Wednesday, 16 October 2013

Any MP that can correctly use "regex" in conversation is OK by me.

I have to say that, in the past, I have been unimpressed by MPs, but this evening I met three that were surprising sensible, and one in particular that clearly has a clue. They were all very good and I had a nice meal and some drinks in the Stranger's bar afterwards.

Chatham House Rule prevent me from naming the MP but he does, apparently read my blog, and I would be delighted if he would post a reply confirming his perl scripting abilities.

Well done.

20 comments:

  1. Q. Should one refer to the Chatham House Rule or the Chatham House Rules?
    A. There is only one Rule.

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  2. People who have a clue about MPs would suggest that there is one MP, with, I understand, a considerable interest in cycling, who I would imagine would be able to use regex in conversation.

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  3. There is an MP with considerable interest in cycling provision who I'd presume you may be referring to.

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  4. It was interesting having 3 MPs that were keen to understand some of the issues. And nice that I had the chance to be involved. I'll try and get in to more of these things.

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  5. If I were to place a bet I'd put it on the honourable member for Cambridge as he's a trained Biologist and you really can't do modern biology without Perl.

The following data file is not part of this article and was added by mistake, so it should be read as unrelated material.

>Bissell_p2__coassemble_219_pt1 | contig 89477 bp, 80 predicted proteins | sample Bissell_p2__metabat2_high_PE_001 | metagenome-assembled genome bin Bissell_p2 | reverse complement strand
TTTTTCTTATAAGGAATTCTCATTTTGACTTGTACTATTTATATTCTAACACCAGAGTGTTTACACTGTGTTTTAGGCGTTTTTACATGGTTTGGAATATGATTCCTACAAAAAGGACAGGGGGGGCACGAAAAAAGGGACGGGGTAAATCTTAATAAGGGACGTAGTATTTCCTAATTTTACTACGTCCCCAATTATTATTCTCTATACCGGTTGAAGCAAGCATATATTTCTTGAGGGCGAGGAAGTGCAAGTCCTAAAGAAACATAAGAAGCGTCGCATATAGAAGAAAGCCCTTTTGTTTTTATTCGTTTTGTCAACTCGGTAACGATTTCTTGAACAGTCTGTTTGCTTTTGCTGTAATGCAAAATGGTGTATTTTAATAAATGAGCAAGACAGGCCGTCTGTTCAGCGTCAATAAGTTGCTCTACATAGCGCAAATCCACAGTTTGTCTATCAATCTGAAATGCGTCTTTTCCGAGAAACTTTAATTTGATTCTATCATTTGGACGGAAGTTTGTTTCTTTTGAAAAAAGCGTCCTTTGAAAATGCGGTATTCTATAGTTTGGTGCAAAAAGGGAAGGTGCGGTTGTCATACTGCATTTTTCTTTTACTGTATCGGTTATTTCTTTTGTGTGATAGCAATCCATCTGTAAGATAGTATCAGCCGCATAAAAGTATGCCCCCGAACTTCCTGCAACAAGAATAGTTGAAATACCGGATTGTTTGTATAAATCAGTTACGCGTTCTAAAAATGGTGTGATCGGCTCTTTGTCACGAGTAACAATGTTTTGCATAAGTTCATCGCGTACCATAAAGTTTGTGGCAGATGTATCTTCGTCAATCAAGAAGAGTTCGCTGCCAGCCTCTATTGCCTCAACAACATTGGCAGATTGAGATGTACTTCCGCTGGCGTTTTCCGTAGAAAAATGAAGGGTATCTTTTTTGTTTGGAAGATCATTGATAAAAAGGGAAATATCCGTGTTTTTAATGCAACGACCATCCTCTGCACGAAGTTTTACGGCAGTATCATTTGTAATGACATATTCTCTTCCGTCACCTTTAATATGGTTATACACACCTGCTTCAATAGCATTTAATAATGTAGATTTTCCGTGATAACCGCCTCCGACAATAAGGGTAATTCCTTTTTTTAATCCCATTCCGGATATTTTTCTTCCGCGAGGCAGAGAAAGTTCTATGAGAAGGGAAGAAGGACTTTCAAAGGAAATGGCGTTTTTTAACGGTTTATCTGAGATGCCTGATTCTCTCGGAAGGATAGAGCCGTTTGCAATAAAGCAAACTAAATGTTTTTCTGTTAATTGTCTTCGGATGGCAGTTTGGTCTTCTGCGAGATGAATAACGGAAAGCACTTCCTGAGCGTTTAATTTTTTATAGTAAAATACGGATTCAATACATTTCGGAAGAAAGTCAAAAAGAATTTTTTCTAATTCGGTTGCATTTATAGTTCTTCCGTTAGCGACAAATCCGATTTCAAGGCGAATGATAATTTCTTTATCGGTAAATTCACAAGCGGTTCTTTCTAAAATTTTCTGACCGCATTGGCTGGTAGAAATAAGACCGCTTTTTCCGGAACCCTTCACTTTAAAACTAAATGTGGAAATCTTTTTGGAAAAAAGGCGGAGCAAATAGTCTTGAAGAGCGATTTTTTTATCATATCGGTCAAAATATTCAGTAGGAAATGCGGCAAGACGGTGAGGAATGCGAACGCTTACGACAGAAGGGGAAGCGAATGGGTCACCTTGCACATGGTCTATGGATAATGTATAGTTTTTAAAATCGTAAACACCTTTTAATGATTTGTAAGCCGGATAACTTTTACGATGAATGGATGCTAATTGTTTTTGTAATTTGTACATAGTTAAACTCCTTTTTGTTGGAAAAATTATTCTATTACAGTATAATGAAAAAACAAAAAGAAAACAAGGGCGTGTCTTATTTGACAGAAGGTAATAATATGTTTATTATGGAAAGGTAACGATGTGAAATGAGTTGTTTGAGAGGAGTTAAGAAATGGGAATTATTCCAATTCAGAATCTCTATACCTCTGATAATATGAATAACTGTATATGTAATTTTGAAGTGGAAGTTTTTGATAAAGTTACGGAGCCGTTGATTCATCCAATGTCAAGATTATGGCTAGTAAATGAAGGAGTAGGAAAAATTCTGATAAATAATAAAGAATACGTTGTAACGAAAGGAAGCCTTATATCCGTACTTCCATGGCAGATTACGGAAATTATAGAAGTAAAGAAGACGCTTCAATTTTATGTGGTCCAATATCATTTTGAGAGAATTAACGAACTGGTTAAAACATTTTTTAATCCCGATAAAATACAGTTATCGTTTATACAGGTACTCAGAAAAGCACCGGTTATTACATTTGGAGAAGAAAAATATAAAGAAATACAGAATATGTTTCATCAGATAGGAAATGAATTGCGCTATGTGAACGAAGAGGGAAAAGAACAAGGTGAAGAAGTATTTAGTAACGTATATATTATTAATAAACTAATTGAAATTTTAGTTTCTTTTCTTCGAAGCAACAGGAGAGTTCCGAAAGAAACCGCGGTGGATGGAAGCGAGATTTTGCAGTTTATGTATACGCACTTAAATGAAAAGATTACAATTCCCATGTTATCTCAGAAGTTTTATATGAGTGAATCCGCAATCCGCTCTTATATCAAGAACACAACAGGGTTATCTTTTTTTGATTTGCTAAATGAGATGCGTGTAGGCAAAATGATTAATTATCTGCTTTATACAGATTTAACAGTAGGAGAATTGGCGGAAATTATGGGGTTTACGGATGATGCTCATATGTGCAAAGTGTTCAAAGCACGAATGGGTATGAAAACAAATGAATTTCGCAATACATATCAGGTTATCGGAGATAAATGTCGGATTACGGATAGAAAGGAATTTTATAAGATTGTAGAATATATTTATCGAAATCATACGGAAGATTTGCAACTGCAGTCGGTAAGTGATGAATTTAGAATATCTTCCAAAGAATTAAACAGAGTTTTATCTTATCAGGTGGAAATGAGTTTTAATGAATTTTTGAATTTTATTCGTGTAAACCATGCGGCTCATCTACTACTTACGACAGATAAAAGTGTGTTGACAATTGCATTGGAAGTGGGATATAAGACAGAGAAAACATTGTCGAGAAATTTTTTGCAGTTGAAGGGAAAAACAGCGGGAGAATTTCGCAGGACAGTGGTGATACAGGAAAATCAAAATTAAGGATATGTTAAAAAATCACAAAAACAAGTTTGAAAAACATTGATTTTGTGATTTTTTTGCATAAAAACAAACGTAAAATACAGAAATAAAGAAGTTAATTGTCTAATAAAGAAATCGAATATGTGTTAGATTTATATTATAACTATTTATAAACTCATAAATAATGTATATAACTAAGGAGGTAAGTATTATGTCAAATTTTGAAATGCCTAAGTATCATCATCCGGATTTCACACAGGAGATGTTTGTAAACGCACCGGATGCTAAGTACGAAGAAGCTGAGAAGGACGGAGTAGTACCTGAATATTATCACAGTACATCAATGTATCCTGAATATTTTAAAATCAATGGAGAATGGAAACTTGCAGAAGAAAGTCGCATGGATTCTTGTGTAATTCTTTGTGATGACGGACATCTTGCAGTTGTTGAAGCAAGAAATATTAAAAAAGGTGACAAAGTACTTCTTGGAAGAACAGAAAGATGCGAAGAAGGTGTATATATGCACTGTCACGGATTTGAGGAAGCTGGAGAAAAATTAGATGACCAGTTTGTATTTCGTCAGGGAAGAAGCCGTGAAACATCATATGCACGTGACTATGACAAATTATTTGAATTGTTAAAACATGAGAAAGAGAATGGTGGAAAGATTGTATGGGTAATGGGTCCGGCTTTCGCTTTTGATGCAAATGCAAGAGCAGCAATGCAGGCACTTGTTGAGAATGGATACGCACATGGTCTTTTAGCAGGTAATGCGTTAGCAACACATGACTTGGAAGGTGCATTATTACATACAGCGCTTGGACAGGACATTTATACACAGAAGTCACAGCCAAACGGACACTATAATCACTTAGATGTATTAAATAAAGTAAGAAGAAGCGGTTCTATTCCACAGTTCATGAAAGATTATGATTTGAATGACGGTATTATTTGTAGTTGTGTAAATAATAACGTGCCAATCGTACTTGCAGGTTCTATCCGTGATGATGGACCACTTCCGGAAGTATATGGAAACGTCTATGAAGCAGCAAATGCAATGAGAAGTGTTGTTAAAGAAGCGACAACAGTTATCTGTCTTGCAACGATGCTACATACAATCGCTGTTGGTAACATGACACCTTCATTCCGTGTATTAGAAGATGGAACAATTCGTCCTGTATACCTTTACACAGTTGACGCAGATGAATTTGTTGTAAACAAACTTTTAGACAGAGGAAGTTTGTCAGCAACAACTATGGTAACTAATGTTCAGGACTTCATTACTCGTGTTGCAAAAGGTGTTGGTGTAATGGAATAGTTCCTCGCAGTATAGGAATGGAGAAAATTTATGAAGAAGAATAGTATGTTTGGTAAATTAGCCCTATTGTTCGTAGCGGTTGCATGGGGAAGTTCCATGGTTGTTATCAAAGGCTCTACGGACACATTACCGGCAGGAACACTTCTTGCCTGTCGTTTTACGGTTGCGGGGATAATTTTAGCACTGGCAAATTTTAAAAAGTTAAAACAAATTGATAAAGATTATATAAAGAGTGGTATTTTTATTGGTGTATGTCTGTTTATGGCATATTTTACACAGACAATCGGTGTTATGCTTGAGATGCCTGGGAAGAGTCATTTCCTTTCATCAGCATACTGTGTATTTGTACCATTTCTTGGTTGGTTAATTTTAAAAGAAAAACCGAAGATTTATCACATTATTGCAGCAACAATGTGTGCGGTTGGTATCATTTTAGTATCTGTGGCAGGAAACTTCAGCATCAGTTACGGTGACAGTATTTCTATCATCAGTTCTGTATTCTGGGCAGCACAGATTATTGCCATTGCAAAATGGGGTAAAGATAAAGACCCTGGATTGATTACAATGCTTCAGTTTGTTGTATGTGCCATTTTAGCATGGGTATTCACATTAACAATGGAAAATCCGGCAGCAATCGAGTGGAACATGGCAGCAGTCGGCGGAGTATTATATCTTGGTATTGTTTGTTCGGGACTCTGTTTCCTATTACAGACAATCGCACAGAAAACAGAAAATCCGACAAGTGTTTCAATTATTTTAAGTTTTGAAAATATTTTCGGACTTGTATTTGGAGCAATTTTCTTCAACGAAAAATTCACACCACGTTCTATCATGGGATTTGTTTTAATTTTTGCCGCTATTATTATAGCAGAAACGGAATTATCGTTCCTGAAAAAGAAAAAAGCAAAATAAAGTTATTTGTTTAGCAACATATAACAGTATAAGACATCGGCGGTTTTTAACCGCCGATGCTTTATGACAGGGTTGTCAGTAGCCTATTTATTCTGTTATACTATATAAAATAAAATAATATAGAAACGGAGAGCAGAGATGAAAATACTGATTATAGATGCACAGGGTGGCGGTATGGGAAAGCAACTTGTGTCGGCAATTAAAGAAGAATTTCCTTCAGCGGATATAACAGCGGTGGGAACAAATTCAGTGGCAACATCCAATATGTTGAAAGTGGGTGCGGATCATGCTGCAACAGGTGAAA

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  6. That is a nice surprise indeed ... I recall meeting a local Labour MP, in about 1999, and mentioning the extortionate costs of dialup access in the days of 0845. He replied that he didn't think the Internet was a good idea.

    (No, I don't think he'd related to David Cameron or Claire Perry, except in outlook.)

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  7. Wow do I have to curtesy next time I see you lol xxxx

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  8. I know the member for Cambridge speaks perl; I've tidied up some of his code :-)

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  9. A&A has already breached the Chatham House Rule by tweeting the picture showing some of the participants in the meeting.

    http://www.chathamhouse.org/about-us/chathamhouserule

    "Q. Can I 'tweet' while at an event under the Chatham House Rule?
    A. The Rule can be used effectively on social media sites such as Twitter as long as the person tweeting or messaging reports only what was said at an event and does not identify - directly or indirectly - the speaker or another participant. This consideration should always guide the way in which event information is disseminated - online as well as offline."